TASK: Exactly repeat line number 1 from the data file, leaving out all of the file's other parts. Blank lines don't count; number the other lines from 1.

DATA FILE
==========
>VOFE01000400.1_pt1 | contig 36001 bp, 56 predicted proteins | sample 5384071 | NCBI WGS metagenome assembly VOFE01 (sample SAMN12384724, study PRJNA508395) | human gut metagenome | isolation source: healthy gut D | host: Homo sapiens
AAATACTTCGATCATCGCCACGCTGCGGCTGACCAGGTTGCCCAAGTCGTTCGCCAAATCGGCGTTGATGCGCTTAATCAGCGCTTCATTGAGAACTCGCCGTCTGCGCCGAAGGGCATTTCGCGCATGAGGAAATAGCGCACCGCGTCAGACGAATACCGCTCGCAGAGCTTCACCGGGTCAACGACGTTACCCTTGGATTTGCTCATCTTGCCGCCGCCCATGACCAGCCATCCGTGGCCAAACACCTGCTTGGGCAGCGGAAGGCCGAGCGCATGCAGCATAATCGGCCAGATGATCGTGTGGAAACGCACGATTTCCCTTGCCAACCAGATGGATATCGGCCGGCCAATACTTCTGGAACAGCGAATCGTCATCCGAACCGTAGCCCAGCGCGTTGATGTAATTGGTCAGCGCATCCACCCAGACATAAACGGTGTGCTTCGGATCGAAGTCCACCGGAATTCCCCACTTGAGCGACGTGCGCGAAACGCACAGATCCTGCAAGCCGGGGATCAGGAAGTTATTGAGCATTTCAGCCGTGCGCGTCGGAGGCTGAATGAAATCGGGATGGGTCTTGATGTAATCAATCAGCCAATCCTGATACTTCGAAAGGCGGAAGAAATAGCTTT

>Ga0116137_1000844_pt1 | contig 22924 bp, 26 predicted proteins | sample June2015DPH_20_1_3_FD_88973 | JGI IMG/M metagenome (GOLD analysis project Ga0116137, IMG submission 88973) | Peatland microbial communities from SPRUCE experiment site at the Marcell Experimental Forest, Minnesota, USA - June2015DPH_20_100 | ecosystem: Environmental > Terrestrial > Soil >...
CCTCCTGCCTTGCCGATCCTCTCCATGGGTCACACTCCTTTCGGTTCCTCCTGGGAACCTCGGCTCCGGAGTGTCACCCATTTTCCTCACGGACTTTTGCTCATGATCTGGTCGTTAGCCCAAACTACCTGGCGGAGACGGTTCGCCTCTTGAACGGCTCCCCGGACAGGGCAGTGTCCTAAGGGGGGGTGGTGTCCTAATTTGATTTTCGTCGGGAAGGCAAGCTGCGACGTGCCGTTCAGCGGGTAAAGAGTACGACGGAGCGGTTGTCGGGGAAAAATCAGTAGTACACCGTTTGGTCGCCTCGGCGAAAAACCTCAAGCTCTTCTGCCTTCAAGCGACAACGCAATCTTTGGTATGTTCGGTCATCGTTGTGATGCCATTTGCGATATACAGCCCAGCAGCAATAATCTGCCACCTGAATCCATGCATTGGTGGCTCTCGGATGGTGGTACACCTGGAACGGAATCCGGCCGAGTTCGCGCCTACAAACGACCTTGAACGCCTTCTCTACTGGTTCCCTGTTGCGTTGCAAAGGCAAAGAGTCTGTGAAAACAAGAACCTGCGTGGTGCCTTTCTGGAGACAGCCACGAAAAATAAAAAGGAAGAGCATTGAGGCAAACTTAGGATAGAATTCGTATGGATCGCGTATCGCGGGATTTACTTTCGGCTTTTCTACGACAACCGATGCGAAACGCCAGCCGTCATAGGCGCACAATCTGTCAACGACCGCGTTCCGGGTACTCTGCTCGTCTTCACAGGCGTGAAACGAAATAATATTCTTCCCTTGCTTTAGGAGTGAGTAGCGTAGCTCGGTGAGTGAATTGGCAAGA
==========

>VOFE01000400.1_pt1 | contig 36001 bp, 56 predicted proteins | sample 5384071 | NCBI WGS metagenome assembly VOFE01 (sample SAMN12384724, study PRJNA508395) | human gut metagenome | isolation source: healthy gut D | host: Homo sapiens